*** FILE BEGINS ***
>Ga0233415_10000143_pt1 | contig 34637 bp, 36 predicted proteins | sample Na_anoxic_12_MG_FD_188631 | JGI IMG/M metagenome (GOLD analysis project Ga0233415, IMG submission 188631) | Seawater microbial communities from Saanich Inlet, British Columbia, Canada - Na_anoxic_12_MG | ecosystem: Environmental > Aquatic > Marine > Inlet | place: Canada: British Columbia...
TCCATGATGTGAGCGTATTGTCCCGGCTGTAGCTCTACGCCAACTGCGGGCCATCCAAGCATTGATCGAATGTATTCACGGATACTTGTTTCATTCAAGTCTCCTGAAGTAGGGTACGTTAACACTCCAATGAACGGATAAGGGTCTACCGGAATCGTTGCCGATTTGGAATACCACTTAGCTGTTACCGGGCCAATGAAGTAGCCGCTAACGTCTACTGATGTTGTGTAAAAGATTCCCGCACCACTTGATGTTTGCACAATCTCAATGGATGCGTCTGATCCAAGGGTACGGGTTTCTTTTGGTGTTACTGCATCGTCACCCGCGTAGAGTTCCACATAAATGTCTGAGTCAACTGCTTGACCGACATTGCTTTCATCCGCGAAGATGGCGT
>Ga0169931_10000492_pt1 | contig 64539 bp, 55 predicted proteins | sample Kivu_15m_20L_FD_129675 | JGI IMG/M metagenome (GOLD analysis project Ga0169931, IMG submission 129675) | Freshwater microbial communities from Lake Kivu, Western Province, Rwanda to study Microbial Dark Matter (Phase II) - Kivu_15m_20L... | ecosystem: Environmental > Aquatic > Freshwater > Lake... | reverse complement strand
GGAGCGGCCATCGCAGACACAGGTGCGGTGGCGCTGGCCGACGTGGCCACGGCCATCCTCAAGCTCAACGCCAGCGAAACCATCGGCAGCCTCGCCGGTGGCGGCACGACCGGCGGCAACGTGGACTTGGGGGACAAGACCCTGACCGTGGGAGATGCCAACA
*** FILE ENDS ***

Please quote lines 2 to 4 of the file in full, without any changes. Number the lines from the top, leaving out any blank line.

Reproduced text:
TCCATGATGTGAGCGTATTGTCCCGGCTGTAGCTCTACGCCAACTGCGGGCCATCCAAGCATTGATCGAATGTATTCACGGATACTTGTTTCATTCAAGTCTCCTGAAGTAGGGTACGTTAACACTCCAATGAACGGATAAGGGTCTACCGGAATCGTTGCCGATTTGGAATACCACTTAGCTGTTACCGGGCCAATGAAGTAGCCGCTAACGTCTACTGATGTTGTGTAAAAGATTCCCGCACCACTTGATGTTTGCACAATCTCAATGGATGCGTCTGATCCAAGGGTACGGGTTTCTTTTGGTGTTACTGCATCGTCACCCGCGTAGAGTTCCACATAAATGTCTGAGTCAACTGCTTGACCGACATTGCTTTCATCCGCGAAGATGGCGT
>Ga0169931_10000492_pt1 | contig 64539 bp, 55 predicted proteins | sample Kivu_15m_20L_FD_129675 | JGI IMG/M metagenome (GOLD analysis project Ga0169931, IMG submission 129675) | Freshwater microbial communities from Lake Kivu, Western Province, Rwanda to study Microbial Dark Matter (Phase II) - Kivu_15m_20L... | ecosystem: Environmental > Aquatic > Freshwater > Lake... | reverse complement strand
GGAGCGGCCATCGCAGACACAGGTGCGGTGGCGCTGGCCGACGTGGCCACGGCCATCCTCAAGCTCAACGCCAGCGAAACCATCGGCAGCCTCGCCGGTGGCGGCACGACCGGCGGCAACGTGGACTTGGGGGACAAGACCCTGACCGTGGGAGATGCCAACA